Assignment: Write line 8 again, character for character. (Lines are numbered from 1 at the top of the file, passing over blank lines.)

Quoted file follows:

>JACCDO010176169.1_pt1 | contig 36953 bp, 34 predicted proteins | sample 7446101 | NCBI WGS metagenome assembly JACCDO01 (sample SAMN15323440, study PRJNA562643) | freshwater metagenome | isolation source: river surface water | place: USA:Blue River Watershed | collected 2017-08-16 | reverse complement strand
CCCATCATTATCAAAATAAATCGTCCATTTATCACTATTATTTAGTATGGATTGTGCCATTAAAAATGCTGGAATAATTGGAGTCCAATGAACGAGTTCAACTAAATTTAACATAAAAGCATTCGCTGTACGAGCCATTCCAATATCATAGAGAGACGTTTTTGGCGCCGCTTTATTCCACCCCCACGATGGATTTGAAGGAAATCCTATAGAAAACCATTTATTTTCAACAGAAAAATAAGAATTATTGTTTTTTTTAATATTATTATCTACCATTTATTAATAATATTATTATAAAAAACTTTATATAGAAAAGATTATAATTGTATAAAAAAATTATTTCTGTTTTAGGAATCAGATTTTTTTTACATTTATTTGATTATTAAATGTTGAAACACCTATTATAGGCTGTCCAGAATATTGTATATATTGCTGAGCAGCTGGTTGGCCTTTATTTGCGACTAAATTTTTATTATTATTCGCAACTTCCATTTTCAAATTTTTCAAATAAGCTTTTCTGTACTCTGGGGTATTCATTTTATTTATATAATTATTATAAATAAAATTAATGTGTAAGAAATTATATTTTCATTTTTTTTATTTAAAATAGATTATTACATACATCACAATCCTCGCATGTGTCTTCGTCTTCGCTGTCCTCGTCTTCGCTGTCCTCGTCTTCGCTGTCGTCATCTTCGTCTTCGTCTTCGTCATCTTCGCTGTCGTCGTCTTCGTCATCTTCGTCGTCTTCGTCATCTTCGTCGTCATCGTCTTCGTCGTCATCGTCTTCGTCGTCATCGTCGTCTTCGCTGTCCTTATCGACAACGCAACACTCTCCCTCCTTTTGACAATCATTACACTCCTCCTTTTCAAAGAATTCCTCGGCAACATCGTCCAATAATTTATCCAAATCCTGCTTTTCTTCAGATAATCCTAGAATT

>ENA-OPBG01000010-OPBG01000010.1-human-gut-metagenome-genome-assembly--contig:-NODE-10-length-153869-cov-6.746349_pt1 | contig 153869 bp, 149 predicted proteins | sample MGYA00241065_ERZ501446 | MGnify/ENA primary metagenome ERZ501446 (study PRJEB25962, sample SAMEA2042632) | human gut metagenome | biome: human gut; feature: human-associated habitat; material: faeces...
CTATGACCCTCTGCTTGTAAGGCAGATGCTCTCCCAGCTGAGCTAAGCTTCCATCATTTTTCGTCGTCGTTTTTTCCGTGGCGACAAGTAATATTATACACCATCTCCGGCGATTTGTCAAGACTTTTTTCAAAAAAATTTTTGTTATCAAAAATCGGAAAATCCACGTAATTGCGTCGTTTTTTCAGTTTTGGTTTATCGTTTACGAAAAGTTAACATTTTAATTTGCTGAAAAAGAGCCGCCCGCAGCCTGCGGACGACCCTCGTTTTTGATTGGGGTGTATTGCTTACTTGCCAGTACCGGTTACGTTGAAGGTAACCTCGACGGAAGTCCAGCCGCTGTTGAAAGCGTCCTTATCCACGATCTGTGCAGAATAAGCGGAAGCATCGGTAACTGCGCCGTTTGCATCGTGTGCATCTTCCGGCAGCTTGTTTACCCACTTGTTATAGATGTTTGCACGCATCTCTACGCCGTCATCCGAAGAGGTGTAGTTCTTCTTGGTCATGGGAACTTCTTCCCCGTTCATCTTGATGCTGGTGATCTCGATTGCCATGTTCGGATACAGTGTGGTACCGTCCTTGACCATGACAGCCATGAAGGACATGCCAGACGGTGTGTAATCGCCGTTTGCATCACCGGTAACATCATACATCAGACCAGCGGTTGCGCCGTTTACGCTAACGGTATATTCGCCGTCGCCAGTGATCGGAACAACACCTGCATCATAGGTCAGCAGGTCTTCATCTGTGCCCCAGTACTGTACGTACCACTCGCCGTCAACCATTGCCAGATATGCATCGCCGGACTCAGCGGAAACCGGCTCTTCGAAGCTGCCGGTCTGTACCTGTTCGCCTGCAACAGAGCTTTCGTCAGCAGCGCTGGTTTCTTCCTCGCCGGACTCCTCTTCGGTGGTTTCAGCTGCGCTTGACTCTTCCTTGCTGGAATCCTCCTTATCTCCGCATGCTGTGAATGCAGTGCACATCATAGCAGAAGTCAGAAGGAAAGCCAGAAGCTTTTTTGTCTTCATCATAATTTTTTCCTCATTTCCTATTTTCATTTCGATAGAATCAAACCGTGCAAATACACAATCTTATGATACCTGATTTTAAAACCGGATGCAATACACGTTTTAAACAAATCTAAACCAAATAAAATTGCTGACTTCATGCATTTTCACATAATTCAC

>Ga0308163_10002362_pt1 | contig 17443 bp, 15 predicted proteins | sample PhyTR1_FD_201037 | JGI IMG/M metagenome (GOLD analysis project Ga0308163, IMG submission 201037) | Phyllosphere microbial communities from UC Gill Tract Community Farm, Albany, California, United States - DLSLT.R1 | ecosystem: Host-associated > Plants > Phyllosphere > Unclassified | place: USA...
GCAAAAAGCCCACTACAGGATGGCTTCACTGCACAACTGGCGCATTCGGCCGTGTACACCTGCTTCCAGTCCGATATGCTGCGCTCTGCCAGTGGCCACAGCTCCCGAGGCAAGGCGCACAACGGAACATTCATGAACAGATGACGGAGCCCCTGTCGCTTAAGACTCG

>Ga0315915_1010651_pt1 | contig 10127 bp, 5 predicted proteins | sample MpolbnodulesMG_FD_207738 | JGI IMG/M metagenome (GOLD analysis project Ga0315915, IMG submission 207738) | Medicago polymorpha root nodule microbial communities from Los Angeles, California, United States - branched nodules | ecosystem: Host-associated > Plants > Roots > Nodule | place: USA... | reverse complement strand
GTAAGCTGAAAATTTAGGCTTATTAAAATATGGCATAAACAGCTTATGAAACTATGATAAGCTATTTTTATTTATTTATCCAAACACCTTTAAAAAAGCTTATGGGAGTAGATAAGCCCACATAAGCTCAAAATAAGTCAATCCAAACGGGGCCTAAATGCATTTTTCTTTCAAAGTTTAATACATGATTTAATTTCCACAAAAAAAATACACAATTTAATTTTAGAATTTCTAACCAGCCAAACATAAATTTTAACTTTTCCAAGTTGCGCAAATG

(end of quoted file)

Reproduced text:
GTAAGCTGAAAATTTAGGCTTATTAAAATATGGCATAAACAGCTTATGAAACTATGATAAGCTATTTTTATTTATTTATCCAAACACCTTTAAAAAAGCTTATGGGAGTAGATAAGCCCACATAAGCTCAAAATAAGTCAATCCAAACGGGGCCTAAATGCATTTTTCTTTCAAAGTTTAATACATGATTTAATTTCCACAAAAAAAATACACAATTTAATTTTAGAATTTCTAACCAGCCAAACATAAATTTTAACTTTTCCAAGTTGCGCAAATG